What is P4P?
P4P (proactive provider participation for P2P) is a protocol designed to improve the use of available bandwidth in a P2P network by reducing the overall volume of traffic. The term P2P (peer-to-peer) refers to any transient network on the Internet that allows a geographically dispersed group of end users to directly access files from each other's computers. P4P differs from the traditional P2P protocol by intelligently selecting peers to optimize routing efficiency.
Originally, P2P technology was used for simple file sharing such as text and images. However, in recent years, more bandwidth-hungry applications have evolved such as streaming media, Internet television, full-motion videoconference activity and online gaming. The extensive use of these applications has given rise among some experts to a concern that the Internet might "break under the strain." A major part of the problem is a tendency for traffic among routers to be unevenly distributed, resulting in inefficient routing with unnecessary hops between end users.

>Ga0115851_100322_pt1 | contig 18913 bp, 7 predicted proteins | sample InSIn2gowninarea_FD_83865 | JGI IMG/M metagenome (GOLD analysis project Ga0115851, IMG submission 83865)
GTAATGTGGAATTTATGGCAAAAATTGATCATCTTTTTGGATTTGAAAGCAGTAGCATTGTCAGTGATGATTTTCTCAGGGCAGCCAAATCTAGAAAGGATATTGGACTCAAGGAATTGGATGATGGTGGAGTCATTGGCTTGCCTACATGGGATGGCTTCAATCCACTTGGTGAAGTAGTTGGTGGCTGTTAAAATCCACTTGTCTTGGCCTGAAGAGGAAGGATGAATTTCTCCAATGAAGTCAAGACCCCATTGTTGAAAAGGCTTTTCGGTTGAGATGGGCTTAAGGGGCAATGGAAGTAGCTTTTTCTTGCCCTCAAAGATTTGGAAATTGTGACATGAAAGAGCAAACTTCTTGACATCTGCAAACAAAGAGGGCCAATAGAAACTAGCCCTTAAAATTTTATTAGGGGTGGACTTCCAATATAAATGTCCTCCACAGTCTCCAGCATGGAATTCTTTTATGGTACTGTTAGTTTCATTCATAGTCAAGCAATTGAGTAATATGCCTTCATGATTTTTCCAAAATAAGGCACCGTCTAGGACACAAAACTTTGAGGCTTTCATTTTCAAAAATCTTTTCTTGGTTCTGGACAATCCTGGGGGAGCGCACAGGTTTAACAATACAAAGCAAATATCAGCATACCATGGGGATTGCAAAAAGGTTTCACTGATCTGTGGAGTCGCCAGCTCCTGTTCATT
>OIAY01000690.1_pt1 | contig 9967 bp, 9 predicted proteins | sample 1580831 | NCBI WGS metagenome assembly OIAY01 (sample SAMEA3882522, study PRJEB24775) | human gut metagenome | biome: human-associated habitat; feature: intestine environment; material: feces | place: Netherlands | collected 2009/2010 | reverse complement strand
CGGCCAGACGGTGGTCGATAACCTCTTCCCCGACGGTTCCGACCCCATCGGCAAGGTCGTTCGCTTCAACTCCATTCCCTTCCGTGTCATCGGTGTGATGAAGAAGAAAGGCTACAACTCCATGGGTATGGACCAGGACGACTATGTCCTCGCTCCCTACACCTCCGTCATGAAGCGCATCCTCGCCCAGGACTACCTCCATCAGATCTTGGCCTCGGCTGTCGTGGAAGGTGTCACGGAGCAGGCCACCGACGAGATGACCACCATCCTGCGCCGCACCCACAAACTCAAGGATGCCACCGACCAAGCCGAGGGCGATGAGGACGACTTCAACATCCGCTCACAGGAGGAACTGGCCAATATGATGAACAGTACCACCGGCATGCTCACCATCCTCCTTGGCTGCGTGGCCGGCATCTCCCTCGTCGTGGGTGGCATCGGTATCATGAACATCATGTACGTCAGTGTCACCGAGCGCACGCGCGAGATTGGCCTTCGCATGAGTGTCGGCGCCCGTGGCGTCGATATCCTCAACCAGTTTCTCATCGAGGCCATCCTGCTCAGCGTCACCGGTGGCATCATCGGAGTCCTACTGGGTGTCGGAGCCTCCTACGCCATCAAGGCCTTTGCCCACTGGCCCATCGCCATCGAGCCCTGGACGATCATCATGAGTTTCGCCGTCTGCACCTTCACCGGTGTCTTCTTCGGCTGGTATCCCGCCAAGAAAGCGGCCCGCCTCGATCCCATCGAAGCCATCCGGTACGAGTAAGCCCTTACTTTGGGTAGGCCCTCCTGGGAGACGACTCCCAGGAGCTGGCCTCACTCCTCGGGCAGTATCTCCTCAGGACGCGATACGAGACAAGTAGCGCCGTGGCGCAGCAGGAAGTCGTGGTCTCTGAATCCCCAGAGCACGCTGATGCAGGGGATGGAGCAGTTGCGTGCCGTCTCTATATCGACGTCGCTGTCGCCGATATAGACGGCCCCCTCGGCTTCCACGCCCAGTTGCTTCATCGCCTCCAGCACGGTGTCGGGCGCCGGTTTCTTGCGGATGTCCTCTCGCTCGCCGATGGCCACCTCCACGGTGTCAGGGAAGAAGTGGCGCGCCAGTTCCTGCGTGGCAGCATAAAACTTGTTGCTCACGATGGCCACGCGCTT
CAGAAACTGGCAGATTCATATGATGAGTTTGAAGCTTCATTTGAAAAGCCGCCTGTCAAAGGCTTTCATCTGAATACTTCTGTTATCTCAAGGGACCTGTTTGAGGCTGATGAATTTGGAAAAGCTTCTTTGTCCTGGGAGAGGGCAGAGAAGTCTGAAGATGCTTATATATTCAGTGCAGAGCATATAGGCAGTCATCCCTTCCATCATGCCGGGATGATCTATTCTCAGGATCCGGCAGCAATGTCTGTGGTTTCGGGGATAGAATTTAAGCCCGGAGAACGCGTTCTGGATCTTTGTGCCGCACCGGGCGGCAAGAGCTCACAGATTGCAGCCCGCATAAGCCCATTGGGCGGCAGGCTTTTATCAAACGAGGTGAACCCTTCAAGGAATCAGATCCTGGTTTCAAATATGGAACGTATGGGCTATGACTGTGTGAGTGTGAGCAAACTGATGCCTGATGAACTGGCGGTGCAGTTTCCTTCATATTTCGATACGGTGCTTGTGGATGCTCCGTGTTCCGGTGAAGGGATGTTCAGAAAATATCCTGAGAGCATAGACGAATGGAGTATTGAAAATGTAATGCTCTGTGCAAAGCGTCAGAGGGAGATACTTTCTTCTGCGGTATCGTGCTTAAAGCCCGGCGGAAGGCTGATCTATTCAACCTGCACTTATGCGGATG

P4P minimizes the number of routers and hops involved in media distribution by means of devices called peer trackers and Internet trackers. When a peer has data to send, it queries the peer tracker for available peers in the local network. The peer tracker returns the information, if any is available, to the sending peer. If no local peers are available, the peer tracker queries the Internet tracker for available peers on the larger Internet. The Internet tracker returns a list of active peers to the peer tracker, which in turn provides the information to the original initiating peer. In effect, P4P does "proactive research" to determine the most efficient possible way for data to be routed between end users before any data is actually exchanged.
P4P technology, originally introduced by Verizon, has been shown to increase performance by as much as several hundred percent over traditional P2P. The extent of the improvement in any particular situation depends on the nature of the data to be shared, the overall volume of traffic, the number of routers involved, the available bandwidth and the network topology.